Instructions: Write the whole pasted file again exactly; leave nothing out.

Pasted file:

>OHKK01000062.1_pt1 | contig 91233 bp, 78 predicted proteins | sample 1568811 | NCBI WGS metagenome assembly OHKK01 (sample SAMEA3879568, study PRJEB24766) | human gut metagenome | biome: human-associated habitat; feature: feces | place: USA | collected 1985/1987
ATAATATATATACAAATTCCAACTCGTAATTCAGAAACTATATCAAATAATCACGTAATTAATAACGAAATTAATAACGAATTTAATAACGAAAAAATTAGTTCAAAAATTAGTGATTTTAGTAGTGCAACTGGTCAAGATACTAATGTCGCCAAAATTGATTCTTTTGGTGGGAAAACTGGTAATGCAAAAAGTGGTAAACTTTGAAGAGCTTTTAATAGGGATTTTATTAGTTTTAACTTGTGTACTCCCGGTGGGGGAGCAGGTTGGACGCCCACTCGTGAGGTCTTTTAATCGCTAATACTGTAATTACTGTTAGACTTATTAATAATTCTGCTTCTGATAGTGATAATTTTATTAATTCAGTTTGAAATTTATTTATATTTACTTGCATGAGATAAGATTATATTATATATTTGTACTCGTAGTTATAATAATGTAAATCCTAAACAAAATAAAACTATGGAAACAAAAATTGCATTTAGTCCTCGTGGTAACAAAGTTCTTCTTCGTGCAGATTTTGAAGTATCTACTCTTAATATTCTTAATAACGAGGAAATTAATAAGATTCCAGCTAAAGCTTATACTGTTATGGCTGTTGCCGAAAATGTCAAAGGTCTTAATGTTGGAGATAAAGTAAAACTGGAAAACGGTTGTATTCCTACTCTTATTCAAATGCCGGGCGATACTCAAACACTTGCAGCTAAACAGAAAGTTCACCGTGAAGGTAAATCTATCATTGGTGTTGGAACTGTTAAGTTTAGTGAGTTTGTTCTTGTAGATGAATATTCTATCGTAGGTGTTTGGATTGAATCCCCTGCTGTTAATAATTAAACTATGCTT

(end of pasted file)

>OHKK01000062.1_pt1 | contig 91233 bp, 78 predicted proteins | sample 1568811 | NCBI WGS metagenome assembly OHKK01 (sample SAMEA3879568, study PRJEB24766) | human gut metagenome | biome: human-associated habitat; feature: feces | place: USA | collected 1985/1987
ATAATATATATACAAATTCCAACTCGTAATTCAGAAACTATATCAAATAATCACGTAATTAATAACGAAATTAATAACGAATTTAATAACGAAAAAATTAGTTCAAAAATTAGTGATTTTAGTAGTGCAACTGGTCAAGATACTAATGTCGCCAAAATTGATTCTTTTGGTGGGAAAACTGGTAATGCAAAAAGTGGTAAACTTTGAAGAGCTTTTAATAGGGATTTTATTAGTTTTAACTTGTGTACTCCCGGTGGGGGAGCAGGTTGGACGCCCACTCGTGAGGTCTTTTAATCGCTAATACTGTAATTACTGTTAGACTTATTAATAATTCTGCTTCTGATAGTGATAATTTTATTAATTCAGTTTGAAATTTATTTATATTTACTTGCATGAGATAAGATTATATTATATATTTGTACTCGTAGTTATAATAATGTAAATCCTAAACAAAATAAAACTATGGAAACAAAAATTGCATTTAGTCCTCGTGGTAACAAAGTTCTTCTTCGTGCAGATTTTGAAGTATCTACTCTTAATATTCTTAATAACGAGGAAATTAATAAGATTCCAGCTAAAGCTTATACTGTTATGGCTGTTGCCGAAAATGTCAAAGGTCTTAATGTTGGAGATAAAGTAAAACTGGAAAACGGTTGTATTCCTACTCTTATTCAAATGCCGGGCGATACTCAAACACTTGCAGCTAAACAGAAAGTTCACCGTGAAGGTAAATCTATCATTGGTGTTGGAACTGTTAAGTTTAGTGAGTTTGTTCTTGTAGATGAATATTCTATCGTAGGTGTTTGGATTGAATCCCCTGCTGTTAATAATTAAACTATGCTT